In the UK....
they throw darts at the flight lists whilst blind folded....same result, for millions £'s less...
Californian securo-researchers are pleased to announce that America's pistol-packing undercover airline lawmen are considering the use of their cutting-edge unpredictability 'ware. The University of Southern California (USC) calls its security-operations randomness software ARMOR (Assistant for Randomized Monitoring Over …
surely the US Sky marshals are those cowboys who ride shotgun on those darned aero-me-thingies in the sky that have an aisle, or perhaps two? And this randomware <quote>can be used to make sure that security guards patrol unpredictably</quote>, up and down the one or two aisles? Right.
I take it they've not tried flicking a coin, I'm sure a quarter would be cost effective. But I suppose they'd have to nip into the toilet first to make sure no one can see them flicking the coin and exposing themselves - probably a big disadvantage.
The diffrence is that this is the US we are talking about as if they throw darts there is a chance of friendly fire or probably not even being able to hit the target at the best of times,
Mine is the one with coin in the pocket- Heads I go on flight ABC123 or Tails is flight CBA321 (I am willing to impliment this high tech and expensive system at any US airport for a bargain $2 million)
.... so it must be true.
Now if I was a member of Al-taleban-quaida-bin-laden-bush-baby i'd currently be wetting myself. I mean what are we doing? What has the world come to? As I type this i'm genuinely questioning whether I dreamt the article... No I didn't....
Forget different approaches to randomness, for the cost of this shit you could probably put a sky marshall on every flight forthe next 20 years.
America. The race is on. Who will win first, the terrorists, or the idiots? My money's on the idiots.
What an entire nation of pond life. There's more intelligence in algae, the really is.
Oh, and Ed Blackshaw, you're a troll.
"Are you mad? Health and Safety would throw a fit!"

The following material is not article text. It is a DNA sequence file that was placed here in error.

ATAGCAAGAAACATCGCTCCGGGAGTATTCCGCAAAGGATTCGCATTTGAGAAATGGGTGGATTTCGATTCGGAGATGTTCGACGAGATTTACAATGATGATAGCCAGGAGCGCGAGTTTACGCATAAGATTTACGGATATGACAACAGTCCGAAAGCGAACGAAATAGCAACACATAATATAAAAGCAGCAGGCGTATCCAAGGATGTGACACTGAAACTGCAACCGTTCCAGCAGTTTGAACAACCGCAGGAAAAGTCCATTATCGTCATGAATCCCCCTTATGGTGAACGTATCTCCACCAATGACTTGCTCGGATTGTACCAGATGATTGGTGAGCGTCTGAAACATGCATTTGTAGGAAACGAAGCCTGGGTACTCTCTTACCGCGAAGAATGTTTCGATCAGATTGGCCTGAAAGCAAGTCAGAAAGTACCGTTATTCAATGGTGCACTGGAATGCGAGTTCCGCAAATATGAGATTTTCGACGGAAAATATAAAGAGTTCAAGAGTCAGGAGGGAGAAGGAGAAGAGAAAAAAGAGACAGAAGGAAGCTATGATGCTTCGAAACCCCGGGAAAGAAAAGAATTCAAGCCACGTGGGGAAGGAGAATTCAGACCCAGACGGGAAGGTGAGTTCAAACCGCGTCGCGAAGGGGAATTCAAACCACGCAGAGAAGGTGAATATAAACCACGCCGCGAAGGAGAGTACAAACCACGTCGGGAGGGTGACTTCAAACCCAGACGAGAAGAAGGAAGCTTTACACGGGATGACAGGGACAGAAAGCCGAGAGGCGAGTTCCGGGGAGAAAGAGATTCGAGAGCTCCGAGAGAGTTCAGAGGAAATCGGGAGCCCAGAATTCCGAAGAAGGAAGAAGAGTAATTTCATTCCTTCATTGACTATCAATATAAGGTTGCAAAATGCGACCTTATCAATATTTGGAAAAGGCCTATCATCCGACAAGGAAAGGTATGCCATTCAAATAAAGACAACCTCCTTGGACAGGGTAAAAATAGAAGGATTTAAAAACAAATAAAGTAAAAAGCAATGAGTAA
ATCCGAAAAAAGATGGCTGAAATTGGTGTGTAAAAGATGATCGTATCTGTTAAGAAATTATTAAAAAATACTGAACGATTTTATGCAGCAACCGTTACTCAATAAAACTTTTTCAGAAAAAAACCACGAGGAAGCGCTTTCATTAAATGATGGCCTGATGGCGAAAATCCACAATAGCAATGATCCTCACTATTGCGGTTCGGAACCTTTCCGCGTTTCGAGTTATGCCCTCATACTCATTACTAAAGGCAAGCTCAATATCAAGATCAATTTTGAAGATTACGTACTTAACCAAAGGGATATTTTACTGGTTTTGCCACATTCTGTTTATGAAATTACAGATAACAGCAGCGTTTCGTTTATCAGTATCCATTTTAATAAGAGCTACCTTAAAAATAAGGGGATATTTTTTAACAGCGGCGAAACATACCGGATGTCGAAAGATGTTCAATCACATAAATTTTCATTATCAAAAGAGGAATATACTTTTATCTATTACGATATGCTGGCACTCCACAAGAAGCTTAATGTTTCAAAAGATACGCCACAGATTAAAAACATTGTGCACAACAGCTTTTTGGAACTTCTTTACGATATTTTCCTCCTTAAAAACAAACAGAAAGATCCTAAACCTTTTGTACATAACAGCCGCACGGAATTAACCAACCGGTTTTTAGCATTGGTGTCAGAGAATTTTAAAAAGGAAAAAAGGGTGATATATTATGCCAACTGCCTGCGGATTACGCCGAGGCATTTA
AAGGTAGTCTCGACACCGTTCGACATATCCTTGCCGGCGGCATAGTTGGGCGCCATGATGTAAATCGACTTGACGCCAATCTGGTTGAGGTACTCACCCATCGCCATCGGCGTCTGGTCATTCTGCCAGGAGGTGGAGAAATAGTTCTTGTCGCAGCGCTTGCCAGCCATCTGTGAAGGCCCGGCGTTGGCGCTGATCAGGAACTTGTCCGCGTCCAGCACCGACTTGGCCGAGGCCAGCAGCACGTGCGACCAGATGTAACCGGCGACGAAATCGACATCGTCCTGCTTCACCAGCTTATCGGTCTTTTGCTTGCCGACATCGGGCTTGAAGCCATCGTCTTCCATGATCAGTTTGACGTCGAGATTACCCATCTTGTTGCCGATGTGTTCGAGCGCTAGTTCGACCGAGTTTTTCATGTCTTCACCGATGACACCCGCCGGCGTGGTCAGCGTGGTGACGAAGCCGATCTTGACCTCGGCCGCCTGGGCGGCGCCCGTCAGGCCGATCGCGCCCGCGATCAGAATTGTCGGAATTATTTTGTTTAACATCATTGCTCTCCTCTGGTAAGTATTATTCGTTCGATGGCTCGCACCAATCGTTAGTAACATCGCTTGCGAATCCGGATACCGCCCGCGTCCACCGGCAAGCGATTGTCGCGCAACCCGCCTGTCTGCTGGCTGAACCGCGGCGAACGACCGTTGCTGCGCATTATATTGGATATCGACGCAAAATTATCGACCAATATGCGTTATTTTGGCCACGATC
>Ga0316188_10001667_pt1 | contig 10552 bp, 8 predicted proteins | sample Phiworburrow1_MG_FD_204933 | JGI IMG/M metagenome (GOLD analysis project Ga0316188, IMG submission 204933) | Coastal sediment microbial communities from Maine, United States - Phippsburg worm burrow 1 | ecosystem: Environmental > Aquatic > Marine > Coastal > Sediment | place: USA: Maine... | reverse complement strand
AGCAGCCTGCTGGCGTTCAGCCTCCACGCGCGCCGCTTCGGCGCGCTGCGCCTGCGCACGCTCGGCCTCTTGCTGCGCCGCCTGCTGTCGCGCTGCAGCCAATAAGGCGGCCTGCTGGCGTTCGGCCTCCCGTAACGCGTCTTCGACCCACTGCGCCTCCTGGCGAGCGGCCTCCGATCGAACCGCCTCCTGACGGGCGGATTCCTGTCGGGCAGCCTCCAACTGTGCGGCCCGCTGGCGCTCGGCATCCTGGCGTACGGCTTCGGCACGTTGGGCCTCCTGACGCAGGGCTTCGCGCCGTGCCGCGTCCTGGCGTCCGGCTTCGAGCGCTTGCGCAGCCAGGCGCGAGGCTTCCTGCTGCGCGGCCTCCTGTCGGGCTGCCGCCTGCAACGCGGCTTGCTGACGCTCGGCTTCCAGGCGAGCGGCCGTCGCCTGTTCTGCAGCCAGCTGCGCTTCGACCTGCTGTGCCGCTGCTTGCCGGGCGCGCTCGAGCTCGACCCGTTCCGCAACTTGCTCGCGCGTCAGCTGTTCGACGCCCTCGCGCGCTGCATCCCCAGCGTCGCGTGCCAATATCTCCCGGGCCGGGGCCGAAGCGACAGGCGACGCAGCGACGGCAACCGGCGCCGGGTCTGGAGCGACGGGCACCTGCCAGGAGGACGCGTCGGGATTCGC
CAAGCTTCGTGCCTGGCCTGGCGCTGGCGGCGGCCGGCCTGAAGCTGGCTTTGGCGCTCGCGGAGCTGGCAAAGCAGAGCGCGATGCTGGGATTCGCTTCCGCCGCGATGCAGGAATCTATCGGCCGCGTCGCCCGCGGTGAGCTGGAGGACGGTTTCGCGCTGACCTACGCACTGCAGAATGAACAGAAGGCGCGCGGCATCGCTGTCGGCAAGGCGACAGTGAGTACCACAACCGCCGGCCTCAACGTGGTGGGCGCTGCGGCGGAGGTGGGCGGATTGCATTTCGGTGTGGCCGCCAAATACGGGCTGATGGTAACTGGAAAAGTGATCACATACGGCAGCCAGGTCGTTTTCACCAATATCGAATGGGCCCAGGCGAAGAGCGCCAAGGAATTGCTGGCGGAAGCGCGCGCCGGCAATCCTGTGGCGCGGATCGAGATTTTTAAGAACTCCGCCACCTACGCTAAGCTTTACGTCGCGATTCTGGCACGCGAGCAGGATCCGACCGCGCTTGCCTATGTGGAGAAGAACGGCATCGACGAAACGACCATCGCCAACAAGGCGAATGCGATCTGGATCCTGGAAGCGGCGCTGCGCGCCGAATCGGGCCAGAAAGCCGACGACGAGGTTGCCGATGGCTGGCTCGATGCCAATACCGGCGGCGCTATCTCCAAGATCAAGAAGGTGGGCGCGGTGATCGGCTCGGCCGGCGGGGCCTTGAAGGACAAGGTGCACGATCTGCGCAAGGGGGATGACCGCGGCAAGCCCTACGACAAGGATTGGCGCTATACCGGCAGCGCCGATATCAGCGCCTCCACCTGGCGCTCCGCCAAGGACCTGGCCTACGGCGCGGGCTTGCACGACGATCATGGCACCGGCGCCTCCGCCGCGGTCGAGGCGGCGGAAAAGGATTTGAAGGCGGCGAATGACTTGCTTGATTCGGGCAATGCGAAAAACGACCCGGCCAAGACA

I doubt it. They would carefully lift a fit, move it across the room, and carefully place it down, whilst ensuring that they bend at the knees, not at the back.
Also, "fit" is probably banned as being un-PC as you might offend epileptics.
Supposedly Chinese business men (at least enough of them to warrant mentioning it) are apt to consult the I Ching or other fortune tellers when deciding whether or not (or when) to engage in a business deal. On the face of it, it sounds like a crazy thing to do, but after thinking about it several years ago, I realised that the extra randomness introduced into the financial system as a result of this custom should have the result of making their financial system more robust overall, as there'll always be some significant random element acting as a check to the purely follow-my-leader system of valuation of stocks and the attendant crowd-driven boom-and-bust element of stock markets. There are limits to the amount of "noise" that's healthy, and limits to what it can achieve (it's a refinement of the system, and not a replacement for it). But so long as not everyone goes to the same fortune teller, the result should be a more robust system.
As I said, I realised this years ago, then stumbled upon a few technical articles that seemed to back up the idea over time. Good to see that boffins in the US are waking up to the value of introducing the right kind of "noise" in an area where it can have demonstrable benefits. I do wonder about the source and quality of their RNGs though. Could we see Sky Marshals tossing yarrow stalks or rolling 3d6 and flipping pages in a choose-your-own-adventure style three-ring binder in the near future?
<-- boffinry icon as, despite appearances, there's actual science to back this idea up
The "terrists" don't need to know which flights the marshalls are on. All they need to know is the ratio of flights with marshals to flights without marshalls.
Given that there are more flights without marshalls than with marshalls, there is a good probability that their target flight will not have a marshall. And the more flights they hijack, the better their odds get of having at least one without a marshall.
Even Paris could work that one out.
The whole point about intelligence and profiling is so that you target your resources against most likely targets. The use of randomness means that you target your resources against everyone - apart from being very PC not sure that it is that logical. Maybe it is an excuse for not being effective. Or maybe they have discovered a fiendish plot by terrorists to also randomise their efforts. Are Al Qaeda at this very moment recruiting yuppie bankers or elderly English church goers as they would never be targeted as part of profiling efforts. Also, the European view was if a flight required an armed guard it should probably not take off!